We went to the hospital on November 1 to have the gallstones removed during an ERCP.  The doctor found no gallstones in the bile duct but what he referred to as a stricture. A temporary stint was put in to allow the bile to flow.   He told us it was a very serious condition and that we would need to go to Mayo Clinic, KU University, St. Louis or some other major hospital.  This was not something that could be taken care of in a local hospital. We left our local hospital not even thinking that it was cancer. 

We were given an appointment for November 3rd. with Dr. Romano Delcore at Kansas University Medical Center in Kansas City, KS.  He immediately began talking about pancreatic cancer.  We were totally shocked.  We had come for gallstones and an inflammed gallbladder.  I should say that my husband's family has a large history of pancreatic cancer.  His paternal grandmother died of pancreatic cancer as did her father and two syblings.  Another brother died of gallbladder cancer and the other died of a form of leukemia.  We had the "Whipple" speech and walked away feeling down and out.  We then were sent for a EUS (endoscopic ultrasound) which showed that my husband had Stage 3 pancreatic cancer.  The cancer was in his bile duct, pancreas and at least one lymph node but not to his liver.  How fast life can change in one month!! 

We went back to Dr. Delcore's on November 20th.  Dr. Delcore said he was not sure if he would be able to remove the tumor.  The ultrasound had shown the tumor very close to the portal vein.  Also, if he had gotten in there and found that it had actually spread beyond those areas he would not be able to resect the tumor.  In that case he would bypass the tumor to remove the blockage and close Scott up.  Dr. Delcore said he would know about 4 hours into the surgery.  Scott had then asked him what he could expect for a life expectancy.  Flat out, Dr. Delcore said about 18 months if they are unable to remove the tumor.  I walked out of his office thinking unacceptable.  We are 37 years old and have two children (9 and 12) we have a lot of life ahead of us. 

On November 28, Scott went to KU Medical Center for the Whipple procedure.  I sat in the waiting room receiving periodic updates as to what was going on.  Finally, at 1:25 the nurse came out to tell me that they were going to procede with the surgery.  Dr. Delcore felt confident in removing the tumor and surrounding effected areas.  Scott came out of surgery at 6:45 p.m. almost 10 hours after he went in.   I was able to talk to him around 9:00.  He looked great and even sounded good.  He called me the next morning at 5:00 and just wanted to talk!  He had a rough couple of days trying to get his pain medicine right.  He was up and walking around the day after his surgery and walking about 1 mile a day two days after his surgery.  He was determiined to beat this!!  Our doctor had told Scott prior to surgery, "the bed is your enemy you want to be out of it."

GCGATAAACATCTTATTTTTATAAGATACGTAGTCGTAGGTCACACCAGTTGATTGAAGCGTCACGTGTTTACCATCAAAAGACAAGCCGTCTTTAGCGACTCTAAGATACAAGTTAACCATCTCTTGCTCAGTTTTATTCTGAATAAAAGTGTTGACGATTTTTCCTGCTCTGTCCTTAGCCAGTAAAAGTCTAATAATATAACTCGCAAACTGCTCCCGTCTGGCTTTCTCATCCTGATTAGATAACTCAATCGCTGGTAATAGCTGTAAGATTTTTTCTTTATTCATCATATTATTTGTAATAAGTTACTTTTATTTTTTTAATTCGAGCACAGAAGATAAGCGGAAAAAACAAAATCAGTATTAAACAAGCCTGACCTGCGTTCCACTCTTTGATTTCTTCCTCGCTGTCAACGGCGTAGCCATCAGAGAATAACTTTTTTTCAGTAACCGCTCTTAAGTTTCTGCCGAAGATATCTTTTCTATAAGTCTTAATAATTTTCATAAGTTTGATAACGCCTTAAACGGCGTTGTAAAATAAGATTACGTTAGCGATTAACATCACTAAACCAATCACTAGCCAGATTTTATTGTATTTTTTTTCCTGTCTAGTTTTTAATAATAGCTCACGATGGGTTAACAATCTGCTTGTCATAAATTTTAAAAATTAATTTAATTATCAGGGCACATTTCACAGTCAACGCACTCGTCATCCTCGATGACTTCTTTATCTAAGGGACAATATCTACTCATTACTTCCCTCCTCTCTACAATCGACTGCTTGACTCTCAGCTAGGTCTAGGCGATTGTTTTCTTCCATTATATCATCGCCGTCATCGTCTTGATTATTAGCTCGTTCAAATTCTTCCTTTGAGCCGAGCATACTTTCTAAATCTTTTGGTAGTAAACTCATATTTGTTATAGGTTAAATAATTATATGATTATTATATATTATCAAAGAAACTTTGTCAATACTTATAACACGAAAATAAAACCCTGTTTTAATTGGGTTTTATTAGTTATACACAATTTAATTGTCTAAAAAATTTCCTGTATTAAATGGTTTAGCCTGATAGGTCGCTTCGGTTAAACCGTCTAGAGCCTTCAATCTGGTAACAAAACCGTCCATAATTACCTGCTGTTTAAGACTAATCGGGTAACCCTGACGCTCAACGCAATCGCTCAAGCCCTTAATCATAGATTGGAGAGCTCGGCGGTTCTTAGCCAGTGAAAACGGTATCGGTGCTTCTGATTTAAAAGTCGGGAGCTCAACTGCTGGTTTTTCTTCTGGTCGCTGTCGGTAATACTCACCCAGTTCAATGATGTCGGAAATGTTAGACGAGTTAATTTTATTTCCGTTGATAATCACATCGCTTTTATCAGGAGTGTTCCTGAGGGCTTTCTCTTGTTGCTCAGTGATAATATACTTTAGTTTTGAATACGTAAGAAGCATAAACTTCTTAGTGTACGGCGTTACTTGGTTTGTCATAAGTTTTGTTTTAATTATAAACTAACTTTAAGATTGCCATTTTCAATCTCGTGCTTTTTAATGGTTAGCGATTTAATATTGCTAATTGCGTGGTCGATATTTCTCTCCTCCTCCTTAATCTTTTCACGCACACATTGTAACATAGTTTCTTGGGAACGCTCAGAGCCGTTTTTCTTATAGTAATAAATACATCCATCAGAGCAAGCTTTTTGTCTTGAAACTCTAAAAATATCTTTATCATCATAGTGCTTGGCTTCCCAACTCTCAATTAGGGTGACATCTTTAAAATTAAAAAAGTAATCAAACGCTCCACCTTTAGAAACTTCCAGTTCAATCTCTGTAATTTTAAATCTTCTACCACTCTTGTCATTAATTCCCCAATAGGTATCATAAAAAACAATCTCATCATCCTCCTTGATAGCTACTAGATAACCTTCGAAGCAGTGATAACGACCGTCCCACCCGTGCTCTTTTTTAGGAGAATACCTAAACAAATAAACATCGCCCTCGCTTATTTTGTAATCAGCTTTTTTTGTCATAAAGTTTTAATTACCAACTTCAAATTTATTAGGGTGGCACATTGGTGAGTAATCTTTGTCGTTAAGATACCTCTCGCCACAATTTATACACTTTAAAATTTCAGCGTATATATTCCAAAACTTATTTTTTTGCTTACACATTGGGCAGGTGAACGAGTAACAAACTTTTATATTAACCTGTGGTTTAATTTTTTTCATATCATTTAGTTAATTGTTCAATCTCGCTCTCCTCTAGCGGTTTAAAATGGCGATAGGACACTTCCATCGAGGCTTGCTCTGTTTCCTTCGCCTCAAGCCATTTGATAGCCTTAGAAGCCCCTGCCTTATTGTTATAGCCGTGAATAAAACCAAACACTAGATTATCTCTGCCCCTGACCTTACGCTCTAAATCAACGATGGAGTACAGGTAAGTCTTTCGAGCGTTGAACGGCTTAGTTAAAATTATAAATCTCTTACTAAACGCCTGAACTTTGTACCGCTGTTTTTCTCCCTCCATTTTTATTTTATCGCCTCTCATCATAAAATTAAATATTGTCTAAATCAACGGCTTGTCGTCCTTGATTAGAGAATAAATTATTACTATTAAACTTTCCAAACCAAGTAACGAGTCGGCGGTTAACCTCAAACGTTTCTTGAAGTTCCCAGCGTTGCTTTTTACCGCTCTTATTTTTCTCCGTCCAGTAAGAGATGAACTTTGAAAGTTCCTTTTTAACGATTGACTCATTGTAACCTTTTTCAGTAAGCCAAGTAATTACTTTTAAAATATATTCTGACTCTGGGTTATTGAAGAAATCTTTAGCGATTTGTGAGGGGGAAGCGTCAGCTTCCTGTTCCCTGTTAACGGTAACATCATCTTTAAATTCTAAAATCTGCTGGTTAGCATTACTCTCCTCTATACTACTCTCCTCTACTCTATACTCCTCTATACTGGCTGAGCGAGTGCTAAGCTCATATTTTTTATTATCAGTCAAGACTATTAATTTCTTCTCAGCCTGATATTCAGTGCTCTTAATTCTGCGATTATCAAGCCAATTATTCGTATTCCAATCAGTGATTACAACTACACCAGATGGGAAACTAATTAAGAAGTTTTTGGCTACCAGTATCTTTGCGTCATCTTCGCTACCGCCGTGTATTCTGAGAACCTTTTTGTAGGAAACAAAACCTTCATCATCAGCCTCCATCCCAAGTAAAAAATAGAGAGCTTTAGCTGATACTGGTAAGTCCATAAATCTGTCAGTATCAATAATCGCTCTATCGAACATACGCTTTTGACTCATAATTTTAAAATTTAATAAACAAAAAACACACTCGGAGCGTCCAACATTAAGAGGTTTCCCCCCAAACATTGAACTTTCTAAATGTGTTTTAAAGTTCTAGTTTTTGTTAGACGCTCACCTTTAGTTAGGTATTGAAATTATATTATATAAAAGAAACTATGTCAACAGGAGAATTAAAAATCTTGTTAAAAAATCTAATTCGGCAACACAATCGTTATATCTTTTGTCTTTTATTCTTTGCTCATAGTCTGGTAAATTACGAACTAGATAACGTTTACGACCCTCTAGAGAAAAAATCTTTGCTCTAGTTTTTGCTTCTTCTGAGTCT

A week after his surgery, Dr. Delcore came in and told Scott that Christmas had come early for him.  It turns out that he has Bile Duct cancer not pancreatic.  We know that it is still not good but better than pancreatic.  They also did find 4 malignant lymph nodes out of 12.  They were the 4 closest to the tumor.   Scott was released on December 8th. 

We went to Florida for three days on December 15th.  He felt great but was a little tired.  We had a great Christmas and are thankful for all the days that we have together. 

Thursday, of this week January 18, 2007 Scott received his first chemo. treatment.  They are going to use Gemcitabine once a week for two months.  He will then begin radiation for six weeks along with a chemo. pill (5FU).  He will then go back to 3 weeks on and one week off of the Gemcitabine for three months.  We are not sure what effect this will have, but we do know that we are young and that we will do whatever it takes to beat this terrible disease.  We have a lot to live for!! 

My husband has not missed a day of work since getting sick in October except for his days in the hospital, the day of his EUS and ERCP and the month he had to take off of surgery.  To see him, even before surgery you would've thought he was just a healthy guy.  He continues to work and feel great.  I guess that is what makes this all so "Wrong". 

I would definitely recommend Dr. Delcore for anyone needing the Whipple.  He does approximately 40 surgeries a year.  The staff at KU Medical Center was wonderful.  They have given us hope and promise for the future!!

Andy,

My husband was diagnosed with Stage 3 pancreatic cancer on November 13th. They said the cancer was in his bile duct, pancreas and one lymph node.  He had the Whipple on November 28th.  They removed his gallbladder, 2/3 of his pancreas, 5 cm. of his intestine, duodenum, 12 lymph nodes and common bile duct.  The pathology report came back bile duct cancer not pancreatic cancer.  His pathology report reads: Tumor location; wall of common bile duct.  The reports states that the tumor does not apprear to invade the common bile duct.  That the pancreas is sectioned to reveal a 2.5 X1.5 X1.5 cm white firm tumor.  Of course, our doctor expressed his concern to the pathologist as to how this could be bile duct and not pancreatic and the pathologist stuck with his findings that the cancer cells were bile duct.  Of course, we were told that you could get 10 pathologists into a room and that a few may think it is pancreatic.  That is why pancreatic cancer and bile duct cancer have sometimes been misdiagnosed. 

We are just hoping that the diagnosis of bile duct instead of pancreatic can give us more time for someone to find a cure!! 

Cathy